How to get proper listening practice in

Quite often in the conventional language classroom listening “practice” involves listening to something and writing down answers to questions. In real life when someone is talking to you, you don’t sit there and write down what they are saying, you respond by showing in some way or another that you have understood what they have said (or not), and you sometimes add to what they say to help the conversation flow. Therefore, listening is by no means a one-way process as the conventional listening “practice” tasks (which are basically tests) would leave you to believe.

In response to this, listening activities called information transfer activities have been developed that let you practice actual listening, rather than simply testing your comprehension or your ability to write information down. Essentially information transfer activities are when you get verbal instructions and respond by carrying them out. They can be done at any level, but since I teach elementary students I will use them as an example.

One really simple activity that my kids love is to have them describe and draw pictures to each other. This takes a little bit of instruction, but as it uses language the students know it’s perfect for listening (and also speaking) practice. I simply write a chart on the board that has the order of adjectives in English before the noun (i.e. number, size, colour, noun; e.g. five big blue circles) and have the students use their colour pencils to draw what I have described, firstly orally but then visually on the chart if necessary. Once I have done this a few times and know the students have understood what to do, I let them do it in pairs and supervise. Then you can take this activity much further and have the students do it in front of the class, or to the teacher to make sure they have understood, and can also be understood.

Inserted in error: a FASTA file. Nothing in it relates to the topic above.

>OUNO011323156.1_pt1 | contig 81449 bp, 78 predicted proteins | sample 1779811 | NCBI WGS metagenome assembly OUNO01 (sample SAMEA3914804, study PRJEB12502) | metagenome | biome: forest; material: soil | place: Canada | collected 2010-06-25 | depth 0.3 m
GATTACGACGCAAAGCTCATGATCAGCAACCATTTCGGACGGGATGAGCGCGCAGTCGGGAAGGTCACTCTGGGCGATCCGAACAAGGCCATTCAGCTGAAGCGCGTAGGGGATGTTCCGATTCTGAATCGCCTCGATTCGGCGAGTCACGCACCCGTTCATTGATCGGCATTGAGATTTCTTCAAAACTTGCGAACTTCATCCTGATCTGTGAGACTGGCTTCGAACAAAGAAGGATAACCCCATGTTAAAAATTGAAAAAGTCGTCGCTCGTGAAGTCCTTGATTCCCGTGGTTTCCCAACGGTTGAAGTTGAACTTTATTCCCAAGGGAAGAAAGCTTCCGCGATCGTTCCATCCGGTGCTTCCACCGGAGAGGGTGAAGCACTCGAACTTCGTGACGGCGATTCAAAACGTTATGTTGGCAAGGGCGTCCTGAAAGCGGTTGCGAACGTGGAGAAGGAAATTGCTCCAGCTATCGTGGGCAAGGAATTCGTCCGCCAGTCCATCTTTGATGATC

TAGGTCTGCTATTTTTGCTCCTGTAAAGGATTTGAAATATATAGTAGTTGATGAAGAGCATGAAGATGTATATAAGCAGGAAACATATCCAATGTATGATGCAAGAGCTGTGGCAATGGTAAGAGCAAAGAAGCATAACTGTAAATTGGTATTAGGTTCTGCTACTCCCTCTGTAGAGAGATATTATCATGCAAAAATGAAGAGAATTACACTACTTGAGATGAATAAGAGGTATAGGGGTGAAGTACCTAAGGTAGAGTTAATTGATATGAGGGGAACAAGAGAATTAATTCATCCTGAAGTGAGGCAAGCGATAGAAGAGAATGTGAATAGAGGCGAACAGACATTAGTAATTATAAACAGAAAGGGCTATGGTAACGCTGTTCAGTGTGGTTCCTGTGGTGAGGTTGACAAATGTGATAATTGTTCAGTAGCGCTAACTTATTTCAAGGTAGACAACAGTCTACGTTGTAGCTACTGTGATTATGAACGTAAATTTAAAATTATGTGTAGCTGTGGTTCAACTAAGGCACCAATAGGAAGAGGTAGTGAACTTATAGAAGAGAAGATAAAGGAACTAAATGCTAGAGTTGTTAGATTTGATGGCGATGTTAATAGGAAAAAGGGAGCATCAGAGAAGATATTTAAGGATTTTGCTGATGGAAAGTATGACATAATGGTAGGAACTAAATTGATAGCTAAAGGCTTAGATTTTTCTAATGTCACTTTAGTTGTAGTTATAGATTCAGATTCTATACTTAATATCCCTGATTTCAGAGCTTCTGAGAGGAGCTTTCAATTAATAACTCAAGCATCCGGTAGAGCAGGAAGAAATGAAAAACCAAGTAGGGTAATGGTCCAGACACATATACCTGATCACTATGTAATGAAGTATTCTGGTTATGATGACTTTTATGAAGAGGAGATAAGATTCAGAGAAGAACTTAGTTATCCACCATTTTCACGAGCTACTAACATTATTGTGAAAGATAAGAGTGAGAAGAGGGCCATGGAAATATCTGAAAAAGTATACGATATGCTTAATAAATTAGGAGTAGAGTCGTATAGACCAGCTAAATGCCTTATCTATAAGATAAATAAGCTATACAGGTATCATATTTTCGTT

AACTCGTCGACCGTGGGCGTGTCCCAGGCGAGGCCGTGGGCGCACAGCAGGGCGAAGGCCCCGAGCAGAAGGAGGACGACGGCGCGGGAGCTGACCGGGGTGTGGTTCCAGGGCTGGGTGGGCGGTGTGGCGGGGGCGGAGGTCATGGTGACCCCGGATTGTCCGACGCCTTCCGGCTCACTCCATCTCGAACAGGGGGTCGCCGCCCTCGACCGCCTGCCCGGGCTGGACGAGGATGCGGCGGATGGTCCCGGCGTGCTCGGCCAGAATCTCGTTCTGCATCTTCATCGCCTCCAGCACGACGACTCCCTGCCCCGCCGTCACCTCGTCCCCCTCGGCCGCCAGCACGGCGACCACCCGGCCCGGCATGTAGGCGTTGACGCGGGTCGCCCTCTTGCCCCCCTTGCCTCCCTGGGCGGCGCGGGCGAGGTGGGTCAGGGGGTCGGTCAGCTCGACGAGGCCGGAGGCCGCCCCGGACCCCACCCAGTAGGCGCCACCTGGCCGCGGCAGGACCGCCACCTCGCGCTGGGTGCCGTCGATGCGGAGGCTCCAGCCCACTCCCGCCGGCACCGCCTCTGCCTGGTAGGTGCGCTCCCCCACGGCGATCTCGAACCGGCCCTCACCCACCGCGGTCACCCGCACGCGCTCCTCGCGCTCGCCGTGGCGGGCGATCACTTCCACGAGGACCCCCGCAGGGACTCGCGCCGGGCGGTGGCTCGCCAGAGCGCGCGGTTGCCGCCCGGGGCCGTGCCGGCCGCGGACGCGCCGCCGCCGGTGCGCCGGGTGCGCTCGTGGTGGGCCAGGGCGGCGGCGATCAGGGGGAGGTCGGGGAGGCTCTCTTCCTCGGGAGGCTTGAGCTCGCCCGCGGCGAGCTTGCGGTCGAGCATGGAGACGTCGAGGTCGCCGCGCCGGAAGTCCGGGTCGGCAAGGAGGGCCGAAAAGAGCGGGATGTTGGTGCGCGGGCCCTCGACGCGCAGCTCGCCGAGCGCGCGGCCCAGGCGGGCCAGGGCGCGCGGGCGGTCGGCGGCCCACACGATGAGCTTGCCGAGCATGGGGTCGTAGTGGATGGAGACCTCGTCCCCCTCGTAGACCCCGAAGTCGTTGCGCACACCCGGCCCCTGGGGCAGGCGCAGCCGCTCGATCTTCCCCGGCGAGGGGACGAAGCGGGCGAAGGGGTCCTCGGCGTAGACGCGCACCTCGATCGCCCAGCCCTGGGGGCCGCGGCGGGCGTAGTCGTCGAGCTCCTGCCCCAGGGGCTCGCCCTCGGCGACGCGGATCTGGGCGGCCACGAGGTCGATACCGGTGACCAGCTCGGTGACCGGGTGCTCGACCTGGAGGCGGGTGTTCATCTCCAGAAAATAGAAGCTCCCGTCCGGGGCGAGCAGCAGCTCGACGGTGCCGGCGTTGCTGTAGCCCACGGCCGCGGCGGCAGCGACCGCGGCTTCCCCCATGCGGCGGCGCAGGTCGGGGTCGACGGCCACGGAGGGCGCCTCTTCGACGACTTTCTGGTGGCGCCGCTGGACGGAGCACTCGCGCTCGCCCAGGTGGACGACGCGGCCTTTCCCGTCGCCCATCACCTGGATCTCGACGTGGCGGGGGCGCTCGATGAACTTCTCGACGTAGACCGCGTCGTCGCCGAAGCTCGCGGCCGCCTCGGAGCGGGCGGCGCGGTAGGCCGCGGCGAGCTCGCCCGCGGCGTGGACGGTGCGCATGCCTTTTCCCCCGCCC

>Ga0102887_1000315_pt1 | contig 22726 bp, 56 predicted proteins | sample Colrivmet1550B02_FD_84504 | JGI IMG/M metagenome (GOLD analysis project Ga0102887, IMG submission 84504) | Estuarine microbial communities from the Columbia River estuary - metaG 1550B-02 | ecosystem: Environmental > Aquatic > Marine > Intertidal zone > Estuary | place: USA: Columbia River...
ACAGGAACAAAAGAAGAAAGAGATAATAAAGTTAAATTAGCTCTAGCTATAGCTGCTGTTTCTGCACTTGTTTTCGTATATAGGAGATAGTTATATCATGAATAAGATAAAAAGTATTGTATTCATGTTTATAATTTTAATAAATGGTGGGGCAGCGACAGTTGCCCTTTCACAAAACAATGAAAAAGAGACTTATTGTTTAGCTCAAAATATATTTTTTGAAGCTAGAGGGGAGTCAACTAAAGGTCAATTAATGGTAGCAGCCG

In a way Simon Says is also an information transfer activity. I find if it’s done the right way then children, even first and second graders, can learn the names of body parts quite effectively after about 10 minutes. I did this a few times yesterday with the first and second graders and it got to the point where I could just call out the commands and the majority of the kids knew what to do.

Information transfer activities are wonderful because there is a lot less pressure than conventional comprehension tests, and the kids know full well if they have understood or not. They are also much closer to actual conversation as comprehension can be seen through actions rather than the number of correct answers on a test.



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